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Driverless cars: Will self-driving vehicles really be on our roads within three years?

The Government has recently reaffirmed the UK’s commitment to leading the way with self-driving vehicles with a plan to roll them out in our roads by 2025. Some self-driving vehicles might in fact be in our motorways as soon as 2023 in a phased roll-out.

The Government intends to spark a “transport revolution” to better connect our communities and improve road safety.

There is currently an ongoing consultation, seeking views on how self-driving vehicles can be “as safe as a competent and careful human driver”.

A licence may not be needed for self-driving cars

Perhaps surprisingly, the Government does not expect anyone on board a self-driving vehicle in 2025 to require a driving licence, despite the recent changes to the Highway Code.

Announced by the Government on 20 April, the changes to the Highway Code require that while travelling in self-driving mode, motorists must be ready to resume control ‘in a timely way’ if they are prompted to – such as when they approach motorway exits.

Transport Secretary Grant Shapps said: “The benefits of self-driving vehicles have the potential to be huge. Not only can they improve people’s access to education and other vital services, but the industry itself can create tens of thousands of job opportunities throughout the country. Most importantly, they’re expected to make our roads safer by reducing the dangers of driver error in road collisions.”

No easy answer as to how safe self-driving cars should be

The Centre for Data Ethics and Innovation has produced a report which states that there is no easy answer as to how safe self-driving cars should be and that it might not be enough for self-driving cars to be safer than normal cars. It says the public may have little tolerance for driverless car crashes - even if they are safer on average - that are seen as the fault of "faceless technology companies or lax regulation" even if, it adds, on average driverless cars are safer than humans.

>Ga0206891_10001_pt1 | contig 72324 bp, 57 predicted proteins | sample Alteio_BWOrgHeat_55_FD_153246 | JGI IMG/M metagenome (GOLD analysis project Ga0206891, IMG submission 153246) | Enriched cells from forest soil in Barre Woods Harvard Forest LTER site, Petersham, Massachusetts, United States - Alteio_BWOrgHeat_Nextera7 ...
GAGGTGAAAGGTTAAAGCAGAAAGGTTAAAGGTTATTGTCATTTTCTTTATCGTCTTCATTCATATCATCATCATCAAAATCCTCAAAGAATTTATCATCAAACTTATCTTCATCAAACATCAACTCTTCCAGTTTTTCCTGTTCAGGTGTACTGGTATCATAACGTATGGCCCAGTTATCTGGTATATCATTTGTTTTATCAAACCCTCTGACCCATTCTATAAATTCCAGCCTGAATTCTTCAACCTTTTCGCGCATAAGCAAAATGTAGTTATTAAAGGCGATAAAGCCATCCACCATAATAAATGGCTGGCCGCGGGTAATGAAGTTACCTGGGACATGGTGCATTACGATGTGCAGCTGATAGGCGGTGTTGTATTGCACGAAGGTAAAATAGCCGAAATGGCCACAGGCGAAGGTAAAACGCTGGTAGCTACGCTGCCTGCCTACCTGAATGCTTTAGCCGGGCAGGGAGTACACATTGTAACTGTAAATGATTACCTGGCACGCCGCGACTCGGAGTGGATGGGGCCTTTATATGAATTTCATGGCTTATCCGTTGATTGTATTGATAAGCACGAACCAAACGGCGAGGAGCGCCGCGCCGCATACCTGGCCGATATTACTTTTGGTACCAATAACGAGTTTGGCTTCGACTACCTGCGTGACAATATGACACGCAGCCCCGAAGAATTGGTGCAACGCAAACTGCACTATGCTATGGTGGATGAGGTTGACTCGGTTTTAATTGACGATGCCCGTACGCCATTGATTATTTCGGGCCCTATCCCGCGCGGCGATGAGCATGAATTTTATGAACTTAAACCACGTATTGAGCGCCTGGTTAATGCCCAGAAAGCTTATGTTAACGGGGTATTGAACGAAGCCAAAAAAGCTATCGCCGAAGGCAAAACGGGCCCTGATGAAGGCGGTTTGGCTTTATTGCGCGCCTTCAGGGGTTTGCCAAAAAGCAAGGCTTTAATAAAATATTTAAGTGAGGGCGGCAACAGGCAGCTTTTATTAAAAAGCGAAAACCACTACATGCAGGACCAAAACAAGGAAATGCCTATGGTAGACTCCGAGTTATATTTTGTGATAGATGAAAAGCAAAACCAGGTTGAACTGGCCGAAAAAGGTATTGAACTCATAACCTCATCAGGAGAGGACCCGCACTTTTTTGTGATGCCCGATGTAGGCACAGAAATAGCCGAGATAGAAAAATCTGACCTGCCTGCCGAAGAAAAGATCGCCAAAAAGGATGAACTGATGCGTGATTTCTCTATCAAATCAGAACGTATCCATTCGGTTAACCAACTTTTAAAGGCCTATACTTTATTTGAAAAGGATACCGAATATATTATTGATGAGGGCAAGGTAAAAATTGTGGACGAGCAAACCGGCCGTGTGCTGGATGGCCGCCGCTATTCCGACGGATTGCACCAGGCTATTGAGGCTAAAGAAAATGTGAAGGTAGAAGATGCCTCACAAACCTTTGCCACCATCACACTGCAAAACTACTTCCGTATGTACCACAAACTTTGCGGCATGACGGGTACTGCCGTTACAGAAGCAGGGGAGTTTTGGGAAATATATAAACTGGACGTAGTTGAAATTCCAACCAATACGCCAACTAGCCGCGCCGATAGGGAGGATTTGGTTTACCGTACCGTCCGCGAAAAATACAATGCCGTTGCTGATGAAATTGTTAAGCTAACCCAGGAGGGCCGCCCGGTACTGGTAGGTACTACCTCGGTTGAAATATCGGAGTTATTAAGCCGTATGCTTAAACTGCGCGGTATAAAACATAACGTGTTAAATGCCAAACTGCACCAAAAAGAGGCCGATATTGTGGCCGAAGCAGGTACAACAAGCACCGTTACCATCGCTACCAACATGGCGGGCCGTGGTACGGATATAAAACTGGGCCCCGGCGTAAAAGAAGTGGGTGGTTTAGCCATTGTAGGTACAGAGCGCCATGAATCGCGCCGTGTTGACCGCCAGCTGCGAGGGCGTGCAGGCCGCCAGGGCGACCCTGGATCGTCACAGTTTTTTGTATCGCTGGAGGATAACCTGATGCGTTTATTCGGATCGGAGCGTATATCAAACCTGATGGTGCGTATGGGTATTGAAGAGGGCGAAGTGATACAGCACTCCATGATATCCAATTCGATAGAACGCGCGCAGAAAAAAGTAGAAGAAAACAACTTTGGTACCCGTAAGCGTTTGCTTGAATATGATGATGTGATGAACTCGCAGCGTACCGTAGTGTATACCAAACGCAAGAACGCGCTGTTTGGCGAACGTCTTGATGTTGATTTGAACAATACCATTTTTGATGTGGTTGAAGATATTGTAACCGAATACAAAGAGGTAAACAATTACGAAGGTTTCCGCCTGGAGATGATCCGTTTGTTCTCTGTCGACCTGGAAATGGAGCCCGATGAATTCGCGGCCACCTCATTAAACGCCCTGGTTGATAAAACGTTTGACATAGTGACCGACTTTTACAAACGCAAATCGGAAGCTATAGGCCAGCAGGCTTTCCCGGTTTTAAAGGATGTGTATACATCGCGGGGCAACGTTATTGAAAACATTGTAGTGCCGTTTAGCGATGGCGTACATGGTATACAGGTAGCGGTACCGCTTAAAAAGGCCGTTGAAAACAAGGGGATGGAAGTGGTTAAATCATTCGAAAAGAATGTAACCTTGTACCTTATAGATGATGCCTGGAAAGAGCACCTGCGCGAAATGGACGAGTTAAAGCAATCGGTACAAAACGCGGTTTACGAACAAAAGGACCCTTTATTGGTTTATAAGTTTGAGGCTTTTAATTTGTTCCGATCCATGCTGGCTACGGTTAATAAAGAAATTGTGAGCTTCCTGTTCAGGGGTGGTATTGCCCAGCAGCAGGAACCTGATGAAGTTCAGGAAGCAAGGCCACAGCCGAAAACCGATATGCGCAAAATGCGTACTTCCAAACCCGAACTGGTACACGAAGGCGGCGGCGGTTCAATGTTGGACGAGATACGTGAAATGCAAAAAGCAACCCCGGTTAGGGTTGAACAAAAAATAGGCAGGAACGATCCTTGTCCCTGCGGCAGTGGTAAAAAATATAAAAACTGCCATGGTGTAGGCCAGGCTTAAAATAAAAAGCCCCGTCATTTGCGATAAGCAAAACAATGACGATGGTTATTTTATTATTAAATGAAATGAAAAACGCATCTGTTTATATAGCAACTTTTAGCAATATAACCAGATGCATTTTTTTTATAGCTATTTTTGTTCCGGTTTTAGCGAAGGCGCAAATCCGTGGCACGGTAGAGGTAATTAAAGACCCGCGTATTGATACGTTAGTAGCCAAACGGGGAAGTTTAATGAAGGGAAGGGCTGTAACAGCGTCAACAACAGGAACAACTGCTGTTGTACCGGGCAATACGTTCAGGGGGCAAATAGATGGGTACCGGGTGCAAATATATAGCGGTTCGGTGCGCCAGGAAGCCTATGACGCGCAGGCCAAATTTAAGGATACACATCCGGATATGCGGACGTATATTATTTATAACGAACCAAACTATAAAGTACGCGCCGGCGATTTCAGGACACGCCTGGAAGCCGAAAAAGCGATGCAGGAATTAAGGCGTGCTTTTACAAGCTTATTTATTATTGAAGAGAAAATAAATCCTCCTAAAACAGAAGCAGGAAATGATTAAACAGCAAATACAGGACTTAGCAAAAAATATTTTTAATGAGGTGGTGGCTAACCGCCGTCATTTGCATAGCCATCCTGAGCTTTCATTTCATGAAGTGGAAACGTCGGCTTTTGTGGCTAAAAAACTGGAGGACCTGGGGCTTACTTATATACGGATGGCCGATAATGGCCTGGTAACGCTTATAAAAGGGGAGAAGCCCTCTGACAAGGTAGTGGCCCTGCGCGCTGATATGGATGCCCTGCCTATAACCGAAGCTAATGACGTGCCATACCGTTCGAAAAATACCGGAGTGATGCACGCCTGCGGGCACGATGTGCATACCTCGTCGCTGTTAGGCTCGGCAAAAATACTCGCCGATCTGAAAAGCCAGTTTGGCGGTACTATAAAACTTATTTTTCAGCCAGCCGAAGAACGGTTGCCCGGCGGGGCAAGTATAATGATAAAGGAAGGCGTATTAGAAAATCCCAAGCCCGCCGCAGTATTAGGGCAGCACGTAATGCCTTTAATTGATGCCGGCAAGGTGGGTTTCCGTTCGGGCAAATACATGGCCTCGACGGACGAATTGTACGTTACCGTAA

Professor Stilgoe, an author of the report, said there were also serious moral questions about how the testing of self-driving vehicles is conducted on public roads, as other road users could in effect become participants in these trials whether they liked it or not. 

"The danger is sort of sleepwalking in to a world in which these changes happen in order to suit one mode of transport - and the benefits then don't get spread very widely," he said.


It remains to be seen whether the cost is likely to be a material barrier to entry, whether the public's interest for self-driving vehicles dwindles if and when there is a high profile incident involving serious injury or death, and whether there will be trade union and other action designed to protect jobs such as delivery drivers which rely upon humans driving. 

Although it's exciting that the UK has the interest and desire to lead the way, mass usage of self-driving vehicles still seems many decades away. 

Find out more about Irwin Mitchell's expertise in supporting people and families affected by collisions on the roads at our dedicated traffic accidents claims section

The Government has unveiled plans for the widespread roll-out of self-driving vehicles on UK roads by 2025.

The proposals, announced on 19 August, aim to spark a ‘transport revolution’ by improving road safety and better connecting communities.”